Brown cafés in Amsterdam

Brown Cafes
For a taste of authentic Amsterdam flavour and Dutch culture, don’t miss a visit to a traditional Dutch pub known as a ‘brown café’ (bruin café). These local watering-holes are a quintessential part of Amsterdam’s culture – and are the favoured haunts of some colourful local personalities.

Traditional Amsterdam pubs: What’s in a name?

The name ‘brown café’ comes from the dark but cosy wooden interiors and the nicotine-stained walls and ceilings. Even though most cafés nowadays shouldn’t really be getting any browner, some of the newer hangouts are carefully decorated to achieve this lived-in look and for many people, their local brown café is an extension of their living room.

Food and drink

In general, brown cafés are laid-back and the fare is pretty simple. In addition to local and regional beers, you can also sip jenever – a Dutch spirit similar to gin. Light meals and snacks (hapjes) are also usually on offer. A typical Dutch pub snack is bitterballen (breaded and deep-fried balls with a ragout filling), served with mustard.

Traditional haunts

Several brown cafés claim to be the oldest in Amsterdam, and while there is no hard historic evidence to indicate a clear winner, there are some that can trace their roots back to the early 1600s. Check out I amsterdam’s selection of Amsterdam brown cafés and be sure to pay one (or more) a visit when you’re next in town:

  • In ‘t Aepjen, Zeedijk 1 – Housed in one of the oldest buildings in the city, dating from 1475.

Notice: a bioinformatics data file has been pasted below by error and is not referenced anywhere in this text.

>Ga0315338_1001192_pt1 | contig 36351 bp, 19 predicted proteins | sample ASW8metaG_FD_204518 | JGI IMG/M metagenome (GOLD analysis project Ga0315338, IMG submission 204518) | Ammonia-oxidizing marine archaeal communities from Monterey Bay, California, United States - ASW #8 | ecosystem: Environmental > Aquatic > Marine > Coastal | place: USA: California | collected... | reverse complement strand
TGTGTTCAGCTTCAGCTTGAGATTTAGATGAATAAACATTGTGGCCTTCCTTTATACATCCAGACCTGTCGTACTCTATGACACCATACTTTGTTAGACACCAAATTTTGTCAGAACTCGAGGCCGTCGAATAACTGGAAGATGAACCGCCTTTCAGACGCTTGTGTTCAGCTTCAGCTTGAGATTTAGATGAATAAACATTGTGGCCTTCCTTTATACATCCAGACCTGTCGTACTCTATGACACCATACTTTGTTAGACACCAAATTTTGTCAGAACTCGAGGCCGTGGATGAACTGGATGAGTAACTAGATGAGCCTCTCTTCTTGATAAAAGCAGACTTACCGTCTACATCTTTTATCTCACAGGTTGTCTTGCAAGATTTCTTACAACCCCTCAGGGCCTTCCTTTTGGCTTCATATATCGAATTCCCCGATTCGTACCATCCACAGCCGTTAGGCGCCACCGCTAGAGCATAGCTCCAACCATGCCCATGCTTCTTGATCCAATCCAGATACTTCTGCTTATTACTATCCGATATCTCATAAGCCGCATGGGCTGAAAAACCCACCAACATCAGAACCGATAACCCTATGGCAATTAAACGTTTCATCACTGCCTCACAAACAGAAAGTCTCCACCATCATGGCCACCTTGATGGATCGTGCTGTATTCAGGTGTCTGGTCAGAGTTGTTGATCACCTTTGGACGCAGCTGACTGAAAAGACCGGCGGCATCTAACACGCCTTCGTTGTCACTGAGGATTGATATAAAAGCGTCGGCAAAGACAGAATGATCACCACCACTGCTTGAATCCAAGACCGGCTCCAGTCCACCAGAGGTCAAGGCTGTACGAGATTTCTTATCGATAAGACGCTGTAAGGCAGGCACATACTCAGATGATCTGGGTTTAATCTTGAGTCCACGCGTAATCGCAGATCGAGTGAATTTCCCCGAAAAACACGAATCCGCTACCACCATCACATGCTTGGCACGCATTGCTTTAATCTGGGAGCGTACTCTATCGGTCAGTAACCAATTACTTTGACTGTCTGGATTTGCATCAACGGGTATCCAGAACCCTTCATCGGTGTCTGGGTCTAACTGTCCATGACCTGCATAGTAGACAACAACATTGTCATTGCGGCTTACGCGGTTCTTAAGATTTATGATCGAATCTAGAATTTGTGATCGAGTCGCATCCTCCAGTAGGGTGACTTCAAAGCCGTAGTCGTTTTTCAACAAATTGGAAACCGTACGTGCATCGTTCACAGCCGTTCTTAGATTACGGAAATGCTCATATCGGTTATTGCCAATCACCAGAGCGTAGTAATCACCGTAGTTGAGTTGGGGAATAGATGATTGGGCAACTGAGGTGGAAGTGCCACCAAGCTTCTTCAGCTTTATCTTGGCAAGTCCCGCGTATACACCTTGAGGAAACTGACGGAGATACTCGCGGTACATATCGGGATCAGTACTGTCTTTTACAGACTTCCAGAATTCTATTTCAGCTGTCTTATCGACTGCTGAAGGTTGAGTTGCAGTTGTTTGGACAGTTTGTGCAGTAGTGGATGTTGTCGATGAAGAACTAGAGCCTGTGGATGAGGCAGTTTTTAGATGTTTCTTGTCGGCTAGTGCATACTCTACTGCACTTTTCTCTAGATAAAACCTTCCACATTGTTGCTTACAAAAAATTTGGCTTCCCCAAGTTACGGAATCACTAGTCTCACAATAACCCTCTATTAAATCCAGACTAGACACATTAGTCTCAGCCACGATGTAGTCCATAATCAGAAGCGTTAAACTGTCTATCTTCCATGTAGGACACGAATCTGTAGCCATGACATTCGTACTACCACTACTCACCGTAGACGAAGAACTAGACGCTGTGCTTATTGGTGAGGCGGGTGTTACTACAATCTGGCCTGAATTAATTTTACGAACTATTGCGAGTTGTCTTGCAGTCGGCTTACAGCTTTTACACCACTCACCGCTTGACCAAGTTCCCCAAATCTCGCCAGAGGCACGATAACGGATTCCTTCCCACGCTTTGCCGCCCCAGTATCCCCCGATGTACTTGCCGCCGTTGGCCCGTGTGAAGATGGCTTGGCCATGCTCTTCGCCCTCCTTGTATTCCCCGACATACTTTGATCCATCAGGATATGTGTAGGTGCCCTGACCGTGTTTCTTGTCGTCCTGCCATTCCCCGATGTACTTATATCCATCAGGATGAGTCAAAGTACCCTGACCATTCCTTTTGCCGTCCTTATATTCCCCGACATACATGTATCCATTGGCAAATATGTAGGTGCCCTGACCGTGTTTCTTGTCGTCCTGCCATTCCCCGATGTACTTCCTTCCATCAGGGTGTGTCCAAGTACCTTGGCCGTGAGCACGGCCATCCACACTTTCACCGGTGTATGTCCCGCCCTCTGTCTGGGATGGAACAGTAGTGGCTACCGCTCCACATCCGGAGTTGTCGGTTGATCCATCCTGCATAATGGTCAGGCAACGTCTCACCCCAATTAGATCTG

• Café Karpershoek, Martelaarsgracht 2 – Still has sand on the floor, as was common in the 17th century.
  • Café De Druif, Rapenburgerplein 83 – ‘The Grape’ is reputed to have opened its doors in 1631.
  • Café Papeneiland, Prinsengracht 2 – It’s alleged that a coffin-maker and funeral director sold drink here on the side as early as 1600.
  • Café Hoppe, Spui 18-20 – Renowned for its standing receptions that fill the pavement outside.
  • Café Kalkhoven, Prinsengracht 283 – This café facing the Westerkerk dates from 1670.
  • Wynand Fockink, Pijlsteeg 31 – Tasting house serving traditional liquors and jenevers.
  • Café In de Wildeman, Kolksteeg 3 – Ranked in the top-ten of the country’s best bars in a 2013 survey.
  • Café ‘t Smalle, Egelantiersgracht 12 – The famous Pieter Hoppe opened his liqueur distillery on this spot in 1786.
  • Café De Dokter, Rozenboomsteeg 4 –  With a floor area of less than 18m2, this is probably the smallest bar in Amsterdam.